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Title: Optimization of the cell microenvironment in a dual magnetic-pH-sensitive hydrogel-based scaffold by multiphysics modeling
Authors: Liu, Qimin
Li, Hua
Lam, Khin Yong
Keywords: Engineering::Mechanical engineering
Issue Date: 2019
Source: Liu, Q., Li, H., & Lam, K. Y. (2019). Optimization of the cell microenvironment in a dual magnetic-pH-sensitive hydrogel-based scaffold by multiphysics modeling. Bioelectrochemistry, 129, 90-99. doi:10.1016/j.bioelechem.2019.05.004
Journal: Bioelectrochemistry
Abstract: A dual magnetic-pH-sensitive hydrogel-based scaffold was studied for optimization of a cell microenvironment by scaffold mechanical deformation and its biochemical response. In particular, the positions of the seeding cells and the concentration of potassium (K+) within the scaffold were optimized by a multieffect-coupling magnetic-pH-stimuli (MECmpH) model based on (i) the threshold of the mechanical force required for a mechanotransduction effect at the cellular level, and (ii) the common biological requirement for cell growth. In this model, the physicochemical mechanisms of a magnetic hydrogel were characterized using magneto-chemo-electro-mechanical coupled effects, including hydrogel magnetization, diffusion of the solvent and ions, ionic polarization, and nonlinear deformation. After validation of the model with experimental data, it was found that a higher pH and current intensity at the electromagnet and a shorter hydrogel-magnet distance contribute to larger scaffold deformation and thus a stronger mechanical force on the cells. Moreover, the cell seeding positions within the magnetic scaffold were optimized for improved cell culture through controlled current intensity in the electromagnet. Furthermore, the physiological concentration of K+ was also optimized by the initial fixed charge density within the scaffold. We concluded that this optimized magnetic scaffold via the MECmpH model may provide an appropriate microenvironment for efficient cell growth.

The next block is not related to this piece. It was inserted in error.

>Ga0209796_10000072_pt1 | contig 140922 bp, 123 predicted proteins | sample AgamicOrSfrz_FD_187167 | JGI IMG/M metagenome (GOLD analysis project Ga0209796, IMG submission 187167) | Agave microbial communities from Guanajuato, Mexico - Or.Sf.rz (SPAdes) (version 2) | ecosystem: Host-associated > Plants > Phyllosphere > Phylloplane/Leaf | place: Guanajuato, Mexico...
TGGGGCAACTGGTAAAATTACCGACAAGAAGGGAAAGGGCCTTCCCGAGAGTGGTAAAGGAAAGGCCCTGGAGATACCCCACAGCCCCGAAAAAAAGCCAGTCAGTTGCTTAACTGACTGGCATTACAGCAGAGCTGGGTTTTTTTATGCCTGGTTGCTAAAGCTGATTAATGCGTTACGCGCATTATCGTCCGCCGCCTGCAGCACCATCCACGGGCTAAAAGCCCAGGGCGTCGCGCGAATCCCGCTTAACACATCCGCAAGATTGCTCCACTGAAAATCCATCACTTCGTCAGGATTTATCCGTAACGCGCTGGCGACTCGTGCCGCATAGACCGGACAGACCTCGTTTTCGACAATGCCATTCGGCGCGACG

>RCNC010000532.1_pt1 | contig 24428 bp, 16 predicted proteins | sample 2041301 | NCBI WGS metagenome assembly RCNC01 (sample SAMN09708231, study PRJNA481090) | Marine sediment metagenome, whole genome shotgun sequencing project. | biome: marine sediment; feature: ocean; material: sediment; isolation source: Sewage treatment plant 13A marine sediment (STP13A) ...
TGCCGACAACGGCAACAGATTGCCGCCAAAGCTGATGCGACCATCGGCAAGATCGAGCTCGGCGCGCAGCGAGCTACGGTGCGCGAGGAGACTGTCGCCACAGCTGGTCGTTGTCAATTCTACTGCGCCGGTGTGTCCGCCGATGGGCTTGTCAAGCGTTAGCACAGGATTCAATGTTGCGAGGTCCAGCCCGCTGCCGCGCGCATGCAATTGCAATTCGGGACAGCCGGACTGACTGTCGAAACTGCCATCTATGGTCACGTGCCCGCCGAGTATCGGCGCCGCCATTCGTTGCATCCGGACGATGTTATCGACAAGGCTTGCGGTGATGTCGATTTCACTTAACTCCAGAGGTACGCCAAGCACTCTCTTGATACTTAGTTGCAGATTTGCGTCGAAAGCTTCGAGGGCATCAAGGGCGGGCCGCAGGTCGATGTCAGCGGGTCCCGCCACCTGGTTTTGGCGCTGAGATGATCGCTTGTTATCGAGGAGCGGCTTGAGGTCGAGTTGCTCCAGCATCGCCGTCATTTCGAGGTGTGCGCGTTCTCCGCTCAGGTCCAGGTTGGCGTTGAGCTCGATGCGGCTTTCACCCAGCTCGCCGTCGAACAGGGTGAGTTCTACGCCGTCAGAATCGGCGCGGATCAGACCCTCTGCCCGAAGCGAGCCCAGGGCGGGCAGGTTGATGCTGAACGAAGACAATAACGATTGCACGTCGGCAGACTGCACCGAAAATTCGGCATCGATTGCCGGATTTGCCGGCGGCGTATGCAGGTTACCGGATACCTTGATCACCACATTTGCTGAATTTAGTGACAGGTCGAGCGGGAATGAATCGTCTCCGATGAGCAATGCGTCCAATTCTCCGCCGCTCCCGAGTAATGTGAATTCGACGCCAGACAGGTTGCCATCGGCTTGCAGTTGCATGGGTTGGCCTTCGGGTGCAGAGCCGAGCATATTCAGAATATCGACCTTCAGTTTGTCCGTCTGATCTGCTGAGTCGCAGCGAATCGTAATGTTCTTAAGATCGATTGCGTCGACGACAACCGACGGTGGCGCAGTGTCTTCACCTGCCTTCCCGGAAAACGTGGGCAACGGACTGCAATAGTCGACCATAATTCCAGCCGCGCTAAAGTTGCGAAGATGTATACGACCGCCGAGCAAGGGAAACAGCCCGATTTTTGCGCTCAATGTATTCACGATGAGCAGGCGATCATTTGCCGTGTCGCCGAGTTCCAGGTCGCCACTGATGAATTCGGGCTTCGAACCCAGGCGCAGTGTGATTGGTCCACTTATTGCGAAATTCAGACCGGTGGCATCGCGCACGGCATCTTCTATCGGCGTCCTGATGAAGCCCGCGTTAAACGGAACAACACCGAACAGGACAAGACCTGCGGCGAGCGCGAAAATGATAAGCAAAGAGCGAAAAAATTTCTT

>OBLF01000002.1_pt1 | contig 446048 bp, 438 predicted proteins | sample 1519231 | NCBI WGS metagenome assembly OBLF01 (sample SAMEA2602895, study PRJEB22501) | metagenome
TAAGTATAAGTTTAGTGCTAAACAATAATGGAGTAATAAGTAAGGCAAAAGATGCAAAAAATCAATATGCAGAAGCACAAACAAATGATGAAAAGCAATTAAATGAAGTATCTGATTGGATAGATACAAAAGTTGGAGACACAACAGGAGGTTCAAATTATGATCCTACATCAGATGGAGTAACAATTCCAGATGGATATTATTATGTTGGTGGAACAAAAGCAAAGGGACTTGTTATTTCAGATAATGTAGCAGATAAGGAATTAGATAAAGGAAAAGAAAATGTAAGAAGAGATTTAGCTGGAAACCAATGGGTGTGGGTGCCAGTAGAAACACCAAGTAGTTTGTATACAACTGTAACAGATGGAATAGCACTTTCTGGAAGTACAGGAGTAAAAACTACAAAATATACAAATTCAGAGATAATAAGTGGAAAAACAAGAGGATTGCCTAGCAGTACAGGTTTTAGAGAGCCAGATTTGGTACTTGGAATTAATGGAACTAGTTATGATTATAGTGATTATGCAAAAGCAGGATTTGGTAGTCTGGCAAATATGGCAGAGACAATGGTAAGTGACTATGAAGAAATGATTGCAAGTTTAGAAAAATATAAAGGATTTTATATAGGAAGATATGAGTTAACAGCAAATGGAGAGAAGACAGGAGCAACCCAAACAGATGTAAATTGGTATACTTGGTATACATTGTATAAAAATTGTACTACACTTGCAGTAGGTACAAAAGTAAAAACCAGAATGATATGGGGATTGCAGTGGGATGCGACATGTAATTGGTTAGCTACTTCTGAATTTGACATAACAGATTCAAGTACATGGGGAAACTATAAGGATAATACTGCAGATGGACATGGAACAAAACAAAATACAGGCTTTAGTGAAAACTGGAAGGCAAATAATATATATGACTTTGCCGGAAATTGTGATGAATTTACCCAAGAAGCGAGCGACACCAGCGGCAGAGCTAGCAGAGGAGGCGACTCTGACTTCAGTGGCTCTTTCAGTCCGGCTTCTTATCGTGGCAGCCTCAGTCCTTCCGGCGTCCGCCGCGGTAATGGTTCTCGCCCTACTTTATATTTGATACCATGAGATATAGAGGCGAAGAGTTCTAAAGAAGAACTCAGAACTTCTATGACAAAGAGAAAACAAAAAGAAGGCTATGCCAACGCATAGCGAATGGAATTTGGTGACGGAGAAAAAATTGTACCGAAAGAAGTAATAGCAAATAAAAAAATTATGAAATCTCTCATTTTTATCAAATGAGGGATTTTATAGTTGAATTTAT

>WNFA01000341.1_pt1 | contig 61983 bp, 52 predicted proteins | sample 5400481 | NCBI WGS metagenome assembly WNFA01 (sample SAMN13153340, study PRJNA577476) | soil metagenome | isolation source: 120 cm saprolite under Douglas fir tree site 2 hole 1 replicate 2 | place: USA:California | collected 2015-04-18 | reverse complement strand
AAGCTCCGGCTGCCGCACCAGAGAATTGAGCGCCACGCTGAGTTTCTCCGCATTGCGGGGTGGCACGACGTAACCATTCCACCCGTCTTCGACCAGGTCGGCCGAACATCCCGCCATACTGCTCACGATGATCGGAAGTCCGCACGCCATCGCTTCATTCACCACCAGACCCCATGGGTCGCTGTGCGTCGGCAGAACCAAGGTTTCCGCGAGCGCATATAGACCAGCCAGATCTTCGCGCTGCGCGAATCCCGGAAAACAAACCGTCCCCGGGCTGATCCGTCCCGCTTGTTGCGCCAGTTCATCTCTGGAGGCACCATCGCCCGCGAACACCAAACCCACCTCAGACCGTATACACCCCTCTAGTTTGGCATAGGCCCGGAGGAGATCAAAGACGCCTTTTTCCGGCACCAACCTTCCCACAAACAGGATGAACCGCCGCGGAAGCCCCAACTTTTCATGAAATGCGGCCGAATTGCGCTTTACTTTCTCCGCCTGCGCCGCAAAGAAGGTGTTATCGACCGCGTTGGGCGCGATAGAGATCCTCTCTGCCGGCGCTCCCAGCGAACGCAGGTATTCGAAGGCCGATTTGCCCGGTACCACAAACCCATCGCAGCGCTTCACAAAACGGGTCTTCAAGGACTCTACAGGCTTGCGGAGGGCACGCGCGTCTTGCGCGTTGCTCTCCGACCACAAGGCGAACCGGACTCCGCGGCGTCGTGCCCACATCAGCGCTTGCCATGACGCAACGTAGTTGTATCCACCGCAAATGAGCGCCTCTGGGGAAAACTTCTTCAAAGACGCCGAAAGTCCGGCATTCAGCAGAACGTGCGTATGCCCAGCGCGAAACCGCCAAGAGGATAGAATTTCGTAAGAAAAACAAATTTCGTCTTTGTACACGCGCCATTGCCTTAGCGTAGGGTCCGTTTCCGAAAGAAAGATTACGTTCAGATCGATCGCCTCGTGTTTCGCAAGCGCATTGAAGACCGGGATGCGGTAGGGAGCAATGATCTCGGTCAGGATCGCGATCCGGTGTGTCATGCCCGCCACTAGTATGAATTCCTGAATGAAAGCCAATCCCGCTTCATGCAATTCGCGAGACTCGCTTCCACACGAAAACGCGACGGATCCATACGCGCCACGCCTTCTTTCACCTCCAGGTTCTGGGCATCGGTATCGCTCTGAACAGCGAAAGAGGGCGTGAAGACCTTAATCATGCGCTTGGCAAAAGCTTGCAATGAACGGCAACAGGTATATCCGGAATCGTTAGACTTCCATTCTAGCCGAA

ISSN: 1567-5394
DOI: 10.1016/j.bioelechem.2019.05.004
Schools: School of Mechanical and Aerospace Engineering 
Rights: © 2019 Elsevier B.V. All rights reserved. This paper was published in Bioelectrochemistry and is made available with permission of Elsevier B.V.
Fulltext Permission: open
Fulltext Availability: With Fulltext
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